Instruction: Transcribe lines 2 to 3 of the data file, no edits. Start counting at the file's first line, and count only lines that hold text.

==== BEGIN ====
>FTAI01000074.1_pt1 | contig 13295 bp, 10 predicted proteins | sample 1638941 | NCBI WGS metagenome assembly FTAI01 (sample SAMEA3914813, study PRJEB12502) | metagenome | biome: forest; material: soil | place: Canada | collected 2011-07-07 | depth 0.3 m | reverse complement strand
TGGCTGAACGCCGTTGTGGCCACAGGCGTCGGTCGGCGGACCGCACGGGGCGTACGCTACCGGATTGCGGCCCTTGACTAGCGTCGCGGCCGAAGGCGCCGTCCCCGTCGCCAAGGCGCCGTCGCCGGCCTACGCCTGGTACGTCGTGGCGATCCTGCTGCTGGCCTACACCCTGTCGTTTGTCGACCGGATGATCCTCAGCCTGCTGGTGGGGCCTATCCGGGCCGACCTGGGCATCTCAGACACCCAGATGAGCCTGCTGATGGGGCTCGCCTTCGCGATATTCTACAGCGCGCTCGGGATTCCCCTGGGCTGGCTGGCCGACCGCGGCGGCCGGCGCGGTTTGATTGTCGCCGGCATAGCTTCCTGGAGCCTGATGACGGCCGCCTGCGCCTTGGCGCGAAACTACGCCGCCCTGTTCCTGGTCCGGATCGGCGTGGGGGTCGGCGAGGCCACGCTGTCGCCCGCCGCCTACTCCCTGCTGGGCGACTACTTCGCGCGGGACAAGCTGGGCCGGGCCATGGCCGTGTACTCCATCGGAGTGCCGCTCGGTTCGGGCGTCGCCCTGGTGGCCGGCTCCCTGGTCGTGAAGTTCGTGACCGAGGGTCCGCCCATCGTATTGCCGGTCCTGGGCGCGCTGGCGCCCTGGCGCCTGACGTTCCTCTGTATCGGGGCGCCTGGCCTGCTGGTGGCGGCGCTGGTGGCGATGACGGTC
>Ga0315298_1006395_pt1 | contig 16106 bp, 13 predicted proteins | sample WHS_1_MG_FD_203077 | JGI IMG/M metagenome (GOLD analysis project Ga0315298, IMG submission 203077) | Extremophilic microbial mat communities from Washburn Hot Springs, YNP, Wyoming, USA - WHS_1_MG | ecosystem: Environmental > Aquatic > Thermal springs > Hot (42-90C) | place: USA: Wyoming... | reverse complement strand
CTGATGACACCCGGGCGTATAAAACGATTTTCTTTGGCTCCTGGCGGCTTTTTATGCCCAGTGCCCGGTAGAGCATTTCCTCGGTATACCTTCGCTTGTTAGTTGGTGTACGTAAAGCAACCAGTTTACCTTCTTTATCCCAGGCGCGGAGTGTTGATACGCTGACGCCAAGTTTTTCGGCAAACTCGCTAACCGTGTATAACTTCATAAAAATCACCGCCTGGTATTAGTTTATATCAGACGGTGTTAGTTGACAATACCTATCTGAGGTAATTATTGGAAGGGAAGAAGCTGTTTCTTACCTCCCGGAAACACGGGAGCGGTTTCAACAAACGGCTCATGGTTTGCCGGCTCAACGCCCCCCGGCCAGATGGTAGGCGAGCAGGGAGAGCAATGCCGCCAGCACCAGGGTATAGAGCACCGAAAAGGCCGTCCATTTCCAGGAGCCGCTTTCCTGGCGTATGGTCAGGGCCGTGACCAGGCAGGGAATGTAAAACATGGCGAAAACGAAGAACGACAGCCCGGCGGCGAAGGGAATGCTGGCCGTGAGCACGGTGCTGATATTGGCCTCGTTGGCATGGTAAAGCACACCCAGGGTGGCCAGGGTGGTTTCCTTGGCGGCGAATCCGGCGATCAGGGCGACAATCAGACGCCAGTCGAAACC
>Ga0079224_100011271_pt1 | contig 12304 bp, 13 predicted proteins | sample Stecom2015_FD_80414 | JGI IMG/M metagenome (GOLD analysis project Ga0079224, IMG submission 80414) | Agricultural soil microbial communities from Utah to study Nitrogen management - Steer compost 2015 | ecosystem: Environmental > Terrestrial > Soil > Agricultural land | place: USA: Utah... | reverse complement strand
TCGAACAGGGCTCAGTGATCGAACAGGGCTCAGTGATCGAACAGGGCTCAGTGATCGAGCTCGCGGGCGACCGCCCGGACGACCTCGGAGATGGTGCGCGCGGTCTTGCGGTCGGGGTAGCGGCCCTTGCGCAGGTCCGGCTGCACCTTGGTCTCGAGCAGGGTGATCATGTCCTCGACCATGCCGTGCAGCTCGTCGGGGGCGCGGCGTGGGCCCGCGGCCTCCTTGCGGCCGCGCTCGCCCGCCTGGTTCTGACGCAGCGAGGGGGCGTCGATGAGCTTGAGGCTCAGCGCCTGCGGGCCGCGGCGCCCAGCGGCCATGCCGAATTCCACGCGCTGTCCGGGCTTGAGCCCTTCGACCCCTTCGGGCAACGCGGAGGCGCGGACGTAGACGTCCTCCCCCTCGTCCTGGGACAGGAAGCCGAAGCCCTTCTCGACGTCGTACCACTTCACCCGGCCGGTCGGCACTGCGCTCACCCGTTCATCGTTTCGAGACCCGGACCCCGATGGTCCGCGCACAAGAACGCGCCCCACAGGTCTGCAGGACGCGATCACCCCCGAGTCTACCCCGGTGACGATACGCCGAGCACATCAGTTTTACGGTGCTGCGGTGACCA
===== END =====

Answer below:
TGGCTGAACGCCGTTGTGGCCACAGGCGTCGGTCGGCGGACCGCACGGGGCGTACGCTACCGGATTGCGGCCCTTGACTAGCGTCGCGGCCGAAGGCGCCGTCCCCGTCGCCAAGGCGCCGTCGCCGGCCTACGCCTGGTACGTCGTGGCGATCCTGCTGCTGGCCTACACCCTGTCGTTTGTCGACCGGATGATCCTCAGCCTGCTGGTGGGGCCTATCCGGGCCGACCTGGGCATCTCAGACACCCAGATGAGCCTGCTGATGGGGCTCGCCTTCGCGATATTCTACAGCGCGCTCGGGATTCCCCTGGGCTGGCTGGCCGACCGCGGCGGCCGGCGCGGTTTGATTGTCGCCGGCATAGCTTCCTGGAGCCTGATGACGGCCGCCTGCGCCTTGGCGCGAAACTACGCCGCCCTGTTCCTGGTCCGGATCGGCGTGGGGGTCGGCGAGGCCACGCTGTCGCCCGCCGCCTACTCCCTGCTGGGCGACTACTTCGCGCGGGACAAGCTGGGCCGGGCCATGGCCGTGTACTCCATCGGAGTGCCGCTCGGTTCGGGCGTCGCCCTGGTGGCCGGCTCCCTGGTCGTGAAGTTCGTGACCGAGGGTCCGCCCATCGTATTGCCGGTCCTGGGCGCGCTGGCGCCCTGGCGCCTGACGTTCCTCTGTATCGGGGCGCCTGGCCTGCTGGTGGCGGCGCTGGTGGCGATGACGGTC
>Ga0315298_1006395_pt1 | contig 16106 bp, 13 predicted proteins | sample WHS_1_MG_FD_203077 | JGI IMG/M metagenome (GOLD analysis project Ga0315298, IMG submission 203077) | Extremophilic microbial mat communities from Washburn Hot Springs, YNP, Wyoming, USA - WHS_1_MG | ecosystem: Environmental > Aquatic > Thermal springs > Hot (42-90C) | place: USA: Wyoming... | reverse complement strand